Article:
Anyone that has spent time shopping around their local hardware store for air compressors will know that there is plainly a significant difference between commercial air compressors and others. Home air compressors may have the same psi level and the like, but they cost a lot less. Why is that and what is the difference?

In the most basic sense, obviously, commercial air compressors are meant for commercial use or for use by businesses or professionals as opposed to individuals and hobbyists. More importantly commercial air compressors tend to be stronger, tougher, longer-lasting, and are designed to be used heavily. At the same time, most home use compressors are not meant to be used too heavily and generally could not deal with the pressures stemming from commercial use.

On the high end, commercial air compressors include the giants used in most factories, natural gas pipelines and other heavy industrial uses. More often than not, these are massive, stationary units generating far more power than could ever be used by a small operator. These behemoth air compressors tend to be custom built for their purpose and maintained by very specialized technicians trained to deal with these particular machines. Some of these giants run literally thousands of pneumatic devices within a particular factory and most operate in pairs, in order to keep continuous air pressure going all of the time.

What is The Difference Between Commercial Air Compressors and Others? - Digytalia

In the middle range are large air compressors that can generate enormous power, but are mass produced and installed as needed. Most of these units are considerably less expensive than the customized ones, but still well outside the price range of most individuals. Similar to the enormous units, they also draw a lot of power and can be relied upon to power a wide range of pneumatic devices simultaneously. These might be found in smaller factories, airplane hangars, or very large motor pools.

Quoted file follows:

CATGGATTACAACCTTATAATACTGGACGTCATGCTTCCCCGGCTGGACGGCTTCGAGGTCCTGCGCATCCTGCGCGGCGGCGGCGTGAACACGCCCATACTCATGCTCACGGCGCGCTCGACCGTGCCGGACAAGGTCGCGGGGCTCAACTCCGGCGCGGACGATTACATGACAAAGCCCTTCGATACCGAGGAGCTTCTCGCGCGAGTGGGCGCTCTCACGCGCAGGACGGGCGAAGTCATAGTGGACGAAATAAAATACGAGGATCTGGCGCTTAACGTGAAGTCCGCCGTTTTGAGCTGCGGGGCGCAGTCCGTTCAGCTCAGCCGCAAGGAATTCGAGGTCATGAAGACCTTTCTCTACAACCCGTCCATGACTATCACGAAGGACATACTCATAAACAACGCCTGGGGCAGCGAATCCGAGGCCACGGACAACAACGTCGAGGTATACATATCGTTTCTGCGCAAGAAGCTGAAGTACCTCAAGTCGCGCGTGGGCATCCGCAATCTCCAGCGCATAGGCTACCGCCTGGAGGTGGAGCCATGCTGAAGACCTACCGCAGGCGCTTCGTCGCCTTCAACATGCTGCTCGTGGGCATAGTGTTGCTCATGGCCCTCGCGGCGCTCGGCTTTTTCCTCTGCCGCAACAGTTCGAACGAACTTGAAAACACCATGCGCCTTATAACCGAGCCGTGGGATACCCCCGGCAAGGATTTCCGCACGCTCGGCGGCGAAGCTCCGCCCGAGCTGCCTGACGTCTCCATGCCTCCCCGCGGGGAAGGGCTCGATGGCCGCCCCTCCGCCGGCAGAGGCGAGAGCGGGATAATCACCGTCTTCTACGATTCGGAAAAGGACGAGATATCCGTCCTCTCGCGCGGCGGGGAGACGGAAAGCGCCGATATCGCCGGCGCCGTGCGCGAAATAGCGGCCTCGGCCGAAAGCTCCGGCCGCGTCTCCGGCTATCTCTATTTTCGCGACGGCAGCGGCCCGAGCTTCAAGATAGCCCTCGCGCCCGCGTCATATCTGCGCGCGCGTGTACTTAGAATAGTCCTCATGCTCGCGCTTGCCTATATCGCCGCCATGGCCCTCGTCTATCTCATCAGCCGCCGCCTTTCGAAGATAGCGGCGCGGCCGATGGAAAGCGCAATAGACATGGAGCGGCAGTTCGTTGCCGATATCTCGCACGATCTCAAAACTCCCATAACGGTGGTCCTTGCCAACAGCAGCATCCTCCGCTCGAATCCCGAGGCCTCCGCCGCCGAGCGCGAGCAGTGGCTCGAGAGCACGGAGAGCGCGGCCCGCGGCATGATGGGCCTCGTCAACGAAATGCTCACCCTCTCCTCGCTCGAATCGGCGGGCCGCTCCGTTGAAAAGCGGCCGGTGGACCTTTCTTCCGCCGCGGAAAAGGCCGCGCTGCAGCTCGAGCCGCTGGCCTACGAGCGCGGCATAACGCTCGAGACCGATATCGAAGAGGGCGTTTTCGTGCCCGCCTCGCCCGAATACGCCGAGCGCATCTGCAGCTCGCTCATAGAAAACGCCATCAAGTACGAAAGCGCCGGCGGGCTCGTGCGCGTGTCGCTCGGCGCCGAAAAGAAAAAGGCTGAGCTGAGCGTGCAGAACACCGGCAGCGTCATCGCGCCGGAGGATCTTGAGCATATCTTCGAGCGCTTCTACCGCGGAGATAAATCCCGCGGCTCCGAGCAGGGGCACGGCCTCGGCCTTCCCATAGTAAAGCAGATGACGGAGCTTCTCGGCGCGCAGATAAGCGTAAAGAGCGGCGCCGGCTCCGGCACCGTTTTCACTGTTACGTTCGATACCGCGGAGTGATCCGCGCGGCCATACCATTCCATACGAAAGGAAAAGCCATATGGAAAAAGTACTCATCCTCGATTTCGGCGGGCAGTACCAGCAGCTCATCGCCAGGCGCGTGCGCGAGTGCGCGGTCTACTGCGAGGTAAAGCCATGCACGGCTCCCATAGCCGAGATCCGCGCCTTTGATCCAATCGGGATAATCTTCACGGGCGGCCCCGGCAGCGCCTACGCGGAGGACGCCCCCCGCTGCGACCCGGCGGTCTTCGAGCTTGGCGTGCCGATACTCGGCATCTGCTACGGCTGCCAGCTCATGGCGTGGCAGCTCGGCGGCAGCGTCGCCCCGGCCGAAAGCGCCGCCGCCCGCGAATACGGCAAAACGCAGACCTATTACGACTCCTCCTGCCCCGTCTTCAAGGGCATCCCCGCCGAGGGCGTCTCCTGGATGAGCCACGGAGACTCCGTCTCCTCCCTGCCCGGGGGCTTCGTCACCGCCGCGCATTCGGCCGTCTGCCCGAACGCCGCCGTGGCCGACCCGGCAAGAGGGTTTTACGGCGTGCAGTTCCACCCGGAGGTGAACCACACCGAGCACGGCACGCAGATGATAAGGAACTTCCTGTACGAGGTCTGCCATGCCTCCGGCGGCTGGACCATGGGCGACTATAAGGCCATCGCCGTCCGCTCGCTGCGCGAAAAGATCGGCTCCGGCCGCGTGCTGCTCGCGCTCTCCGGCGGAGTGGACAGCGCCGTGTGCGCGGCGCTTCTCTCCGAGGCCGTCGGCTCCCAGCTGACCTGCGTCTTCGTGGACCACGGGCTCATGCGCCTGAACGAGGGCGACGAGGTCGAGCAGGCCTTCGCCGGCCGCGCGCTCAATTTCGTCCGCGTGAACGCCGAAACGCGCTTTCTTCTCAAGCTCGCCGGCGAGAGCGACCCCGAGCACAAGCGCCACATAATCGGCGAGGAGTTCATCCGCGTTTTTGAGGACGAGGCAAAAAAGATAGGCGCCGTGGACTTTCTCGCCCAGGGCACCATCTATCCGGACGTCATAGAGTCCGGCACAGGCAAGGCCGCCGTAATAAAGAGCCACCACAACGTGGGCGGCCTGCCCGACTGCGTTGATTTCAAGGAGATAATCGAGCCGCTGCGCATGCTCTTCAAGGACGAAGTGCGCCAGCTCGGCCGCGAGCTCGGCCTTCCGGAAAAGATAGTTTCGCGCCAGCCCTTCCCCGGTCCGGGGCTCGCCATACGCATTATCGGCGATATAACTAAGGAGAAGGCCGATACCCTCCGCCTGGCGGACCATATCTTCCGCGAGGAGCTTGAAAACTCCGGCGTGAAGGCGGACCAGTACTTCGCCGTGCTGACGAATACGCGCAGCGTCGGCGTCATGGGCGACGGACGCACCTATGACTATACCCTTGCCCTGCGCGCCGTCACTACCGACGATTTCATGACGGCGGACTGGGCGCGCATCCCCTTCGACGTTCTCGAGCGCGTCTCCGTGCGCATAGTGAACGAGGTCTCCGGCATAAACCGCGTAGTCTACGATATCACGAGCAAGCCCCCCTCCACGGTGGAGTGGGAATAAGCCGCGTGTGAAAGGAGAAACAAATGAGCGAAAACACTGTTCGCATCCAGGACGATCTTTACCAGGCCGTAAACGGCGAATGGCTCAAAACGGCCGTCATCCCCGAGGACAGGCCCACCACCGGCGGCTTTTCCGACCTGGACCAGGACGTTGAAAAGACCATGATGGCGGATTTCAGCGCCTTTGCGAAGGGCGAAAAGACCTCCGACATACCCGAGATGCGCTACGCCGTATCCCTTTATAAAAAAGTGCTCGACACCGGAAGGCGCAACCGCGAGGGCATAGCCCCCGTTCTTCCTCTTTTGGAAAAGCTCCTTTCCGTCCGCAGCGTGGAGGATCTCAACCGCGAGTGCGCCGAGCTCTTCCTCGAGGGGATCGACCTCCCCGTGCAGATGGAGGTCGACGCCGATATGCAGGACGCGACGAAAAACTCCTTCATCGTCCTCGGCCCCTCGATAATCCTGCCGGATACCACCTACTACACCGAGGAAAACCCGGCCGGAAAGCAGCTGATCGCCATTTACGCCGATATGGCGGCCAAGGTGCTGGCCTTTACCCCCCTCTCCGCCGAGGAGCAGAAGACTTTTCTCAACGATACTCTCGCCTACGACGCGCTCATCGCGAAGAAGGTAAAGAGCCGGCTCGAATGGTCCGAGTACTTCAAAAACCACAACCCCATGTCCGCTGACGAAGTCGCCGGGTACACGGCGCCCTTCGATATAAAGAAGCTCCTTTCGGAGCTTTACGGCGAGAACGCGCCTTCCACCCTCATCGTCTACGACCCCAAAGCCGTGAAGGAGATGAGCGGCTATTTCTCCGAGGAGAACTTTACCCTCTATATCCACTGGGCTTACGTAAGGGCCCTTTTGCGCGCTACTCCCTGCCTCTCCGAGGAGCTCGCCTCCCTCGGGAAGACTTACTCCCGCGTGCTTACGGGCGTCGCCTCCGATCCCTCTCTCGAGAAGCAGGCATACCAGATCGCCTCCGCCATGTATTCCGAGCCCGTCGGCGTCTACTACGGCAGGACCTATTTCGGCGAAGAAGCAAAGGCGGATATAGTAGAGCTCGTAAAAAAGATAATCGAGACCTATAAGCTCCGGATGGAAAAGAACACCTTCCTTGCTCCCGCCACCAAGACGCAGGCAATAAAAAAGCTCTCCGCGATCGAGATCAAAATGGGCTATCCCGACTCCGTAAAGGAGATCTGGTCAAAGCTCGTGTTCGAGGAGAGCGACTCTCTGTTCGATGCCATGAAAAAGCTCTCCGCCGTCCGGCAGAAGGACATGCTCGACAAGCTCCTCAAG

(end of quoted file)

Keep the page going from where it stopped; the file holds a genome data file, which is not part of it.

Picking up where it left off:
On the lower range are the models designed to operate a reasonable number of machines and that maintain consistent pressure for multiple tools on a smaller scale. This is the type of air compressor frequently used by garages or small work shops. These are also the most common commercial air compressors to be found for sale used on the open market. These types of compressors usually cost at least a few thousand dollars, but are within the price range of many small businesses.

Finally there are the commercial use portable compressors. These frequently operate on gasoline or diesel (though there are other power sources possible, like electric or propane) and are usually designed for hard and constant use. Good examples of applications might include in logging camps or on diving boats. Many of these compressors can be quite expensive, but are expected to last much longer than non-commercial compressors do.

Ultimately, that is the primary difference between commercial and non-commercial air compressors: commercial compressors are expected to last longer and perform better. As a consequence, it is fairly safe to assume a commercial air compressor is a better built, more rugged, and more dependable air compressor than non-commercial ones. This is the primary reason that the commercial air compressors end up cost considerably more than the alternatives. The expectations are simply much higher.

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